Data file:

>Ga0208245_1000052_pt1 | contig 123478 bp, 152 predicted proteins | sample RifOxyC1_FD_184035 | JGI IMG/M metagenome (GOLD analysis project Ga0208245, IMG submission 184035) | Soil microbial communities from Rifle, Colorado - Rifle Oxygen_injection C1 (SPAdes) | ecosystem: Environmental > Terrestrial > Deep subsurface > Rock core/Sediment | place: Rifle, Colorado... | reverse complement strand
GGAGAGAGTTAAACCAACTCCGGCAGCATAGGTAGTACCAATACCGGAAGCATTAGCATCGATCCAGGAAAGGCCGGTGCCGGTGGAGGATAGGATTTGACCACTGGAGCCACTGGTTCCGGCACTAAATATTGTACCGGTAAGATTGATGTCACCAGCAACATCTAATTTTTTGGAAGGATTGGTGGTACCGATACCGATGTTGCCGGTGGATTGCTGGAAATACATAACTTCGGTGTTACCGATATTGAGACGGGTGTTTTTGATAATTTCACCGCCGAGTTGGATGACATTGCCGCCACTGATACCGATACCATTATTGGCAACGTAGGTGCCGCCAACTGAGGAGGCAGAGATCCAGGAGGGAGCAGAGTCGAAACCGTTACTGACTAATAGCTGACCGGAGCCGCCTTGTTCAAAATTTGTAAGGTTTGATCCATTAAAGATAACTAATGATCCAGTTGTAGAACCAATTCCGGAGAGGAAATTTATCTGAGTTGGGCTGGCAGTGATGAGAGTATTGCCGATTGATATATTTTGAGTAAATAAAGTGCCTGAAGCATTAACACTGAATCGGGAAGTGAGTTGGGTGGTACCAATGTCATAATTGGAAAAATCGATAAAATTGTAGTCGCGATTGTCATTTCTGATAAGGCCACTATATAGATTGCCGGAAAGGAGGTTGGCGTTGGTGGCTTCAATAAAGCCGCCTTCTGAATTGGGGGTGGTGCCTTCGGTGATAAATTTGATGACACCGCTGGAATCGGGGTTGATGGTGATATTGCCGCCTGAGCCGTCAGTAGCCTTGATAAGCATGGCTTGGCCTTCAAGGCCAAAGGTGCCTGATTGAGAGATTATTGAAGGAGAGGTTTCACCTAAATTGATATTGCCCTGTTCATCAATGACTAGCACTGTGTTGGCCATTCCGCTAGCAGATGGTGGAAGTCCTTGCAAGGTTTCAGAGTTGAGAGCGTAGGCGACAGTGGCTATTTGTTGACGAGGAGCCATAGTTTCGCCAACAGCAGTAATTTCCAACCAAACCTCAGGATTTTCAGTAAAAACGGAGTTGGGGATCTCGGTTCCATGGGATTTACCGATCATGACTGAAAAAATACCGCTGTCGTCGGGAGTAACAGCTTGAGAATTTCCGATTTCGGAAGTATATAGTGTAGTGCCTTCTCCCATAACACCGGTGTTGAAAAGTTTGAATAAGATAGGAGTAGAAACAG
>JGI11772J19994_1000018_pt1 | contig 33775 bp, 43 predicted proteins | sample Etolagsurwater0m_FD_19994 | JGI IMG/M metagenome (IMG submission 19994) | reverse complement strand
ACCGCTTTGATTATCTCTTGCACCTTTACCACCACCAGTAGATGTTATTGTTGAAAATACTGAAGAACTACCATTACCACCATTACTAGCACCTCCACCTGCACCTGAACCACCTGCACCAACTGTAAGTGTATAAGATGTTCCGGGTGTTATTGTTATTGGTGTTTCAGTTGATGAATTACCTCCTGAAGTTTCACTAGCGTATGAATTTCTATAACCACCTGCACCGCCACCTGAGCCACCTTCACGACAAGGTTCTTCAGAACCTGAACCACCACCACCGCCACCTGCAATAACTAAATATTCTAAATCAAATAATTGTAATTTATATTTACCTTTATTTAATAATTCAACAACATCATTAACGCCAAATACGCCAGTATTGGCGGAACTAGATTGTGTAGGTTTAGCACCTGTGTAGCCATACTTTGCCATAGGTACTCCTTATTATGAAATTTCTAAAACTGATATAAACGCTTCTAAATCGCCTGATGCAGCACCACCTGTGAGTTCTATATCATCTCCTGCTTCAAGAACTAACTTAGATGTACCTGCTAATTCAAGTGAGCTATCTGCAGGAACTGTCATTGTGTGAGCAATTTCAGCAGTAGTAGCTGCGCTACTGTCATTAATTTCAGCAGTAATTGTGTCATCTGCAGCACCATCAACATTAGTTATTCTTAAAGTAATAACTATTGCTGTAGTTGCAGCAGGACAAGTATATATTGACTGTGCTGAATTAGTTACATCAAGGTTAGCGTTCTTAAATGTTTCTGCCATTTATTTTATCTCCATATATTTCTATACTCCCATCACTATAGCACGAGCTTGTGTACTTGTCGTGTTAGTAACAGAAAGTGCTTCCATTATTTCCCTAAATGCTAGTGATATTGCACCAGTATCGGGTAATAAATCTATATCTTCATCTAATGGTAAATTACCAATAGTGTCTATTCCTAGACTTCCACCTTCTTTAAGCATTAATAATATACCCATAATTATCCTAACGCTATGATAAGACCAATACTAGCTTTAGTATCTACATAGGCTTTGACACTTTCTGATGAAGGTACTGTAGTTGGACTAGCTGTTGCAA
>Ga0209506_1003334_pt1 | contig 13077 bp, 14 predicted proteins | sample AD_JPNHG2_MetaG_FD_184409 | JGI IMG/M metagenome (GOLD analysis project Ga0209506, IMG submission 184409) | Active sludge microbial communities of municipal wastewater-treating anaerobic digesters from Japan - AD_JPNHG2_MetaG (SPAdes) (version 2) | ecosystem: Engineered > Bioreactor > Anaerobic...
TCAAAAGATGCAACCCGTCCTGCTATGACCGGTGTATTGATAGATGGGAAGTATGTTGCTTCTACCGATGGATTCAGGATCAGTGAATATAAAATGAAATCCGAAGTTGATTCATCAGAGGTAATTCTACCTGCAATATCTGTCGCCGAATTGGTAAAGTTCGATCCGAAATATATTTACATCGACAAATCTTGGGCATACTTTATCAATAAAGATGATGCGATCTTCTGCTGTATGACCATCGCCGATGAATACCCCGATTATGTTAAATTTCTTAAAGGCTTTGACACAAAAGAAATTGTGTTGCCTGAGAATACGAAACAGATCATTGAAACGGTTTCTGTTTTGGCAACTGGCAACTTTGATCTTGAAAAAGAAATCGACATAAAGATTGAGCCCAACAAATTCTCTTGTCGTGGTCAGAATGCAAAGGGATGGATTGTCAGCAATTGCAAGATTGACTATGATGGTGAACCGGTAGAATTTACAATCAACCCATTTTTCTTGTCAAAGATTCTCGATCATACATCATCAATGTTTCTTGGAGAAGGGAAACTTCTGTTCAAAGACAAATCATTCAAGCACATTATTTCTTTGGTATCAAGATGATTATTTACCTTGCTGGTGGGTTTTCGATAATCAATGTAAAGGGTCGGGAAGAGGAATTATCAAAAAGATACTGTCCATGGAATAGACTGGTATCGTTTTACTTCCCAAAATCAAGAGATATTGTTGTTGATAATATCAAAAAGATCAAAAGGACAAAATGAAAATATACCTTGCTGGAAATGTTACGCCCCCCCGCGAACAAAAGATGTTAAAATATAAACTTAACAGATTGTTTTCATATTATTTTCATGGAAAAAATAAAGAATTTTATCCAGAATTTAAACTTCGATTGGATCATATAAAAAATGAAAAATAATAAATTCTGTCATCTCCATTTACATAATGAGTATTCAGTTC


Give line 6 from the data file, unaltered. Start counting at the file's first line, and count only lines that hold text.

TCAAAAGATGCAACCCGTCCTGCTATGACCGGTGTATTGATAGATGGGAAGTATGTTGCTTCTACCGATGGATTCAGGATCAGTGAATATAAAATGAAATCCGAAGTTGATTCATCAGAGGTAATTCTACCTGCAATATCTGTCGCCGAATTGGTAAAGTTCGATCCGAAATATATTTACATCGACAAATCTTGGGCATACTTTATCAATAAAGATGATGCGATCTTCTGCTGTATGACCATCGCCGATGAATACCCCGATTATGTTAAATTTCTTAAAGGCTTTGACACAAAAGAAATTGTGTTGCCTGAGAATACGAAACAGATCATTGAAACGGTTTCTGTTTTGGCAACTGGCAACTTTGATCTTGAAAAAGAAATCGACATAAAGATTGAGCCCAACAAATTCTCTTGTCGTGGTCAGAATGCAAAGGGATGGATTGTCAGCAATTGCAAGATTGACTATGATGGTGAACCGGTAGAATTTACAATCAACCCATTTTTCTTGTCAAAGATTCTCGATCATACATCATCAATGTTTCTTGGAGAAGGGAAACTTCTGTTCAAAGACAAATCATTCAAGCACATTATTTCTTTGGTATCAAGATGATTATTTACCTTGCTGGTGGGTTTTCGATAATCAATGTAAAGGGTCGGGAAGAGGAATTATCAAAAAGATACTGTCCATGGAATAGACTGGTATCGTTTTACTTCCCAAAATCAAGAGATATTGTTGTTGATAATATCAAAAAGATCAAAAGGACAAAATGAAAATATACCTTGCTGGAAATGTTACGCCCCCCCGCGAACAAAAGATGTTAAAATATAAACTTAACAGATTGTTTTCATATTATTTTCATGGAAAAAATAAAGAATTTTATCCAGAATTTAAACTTCGATTGGATCATATAAAAAATGAAAAATAATAAATTCTGTCATCTCCATTTACATAATGAGTATTCAGTTC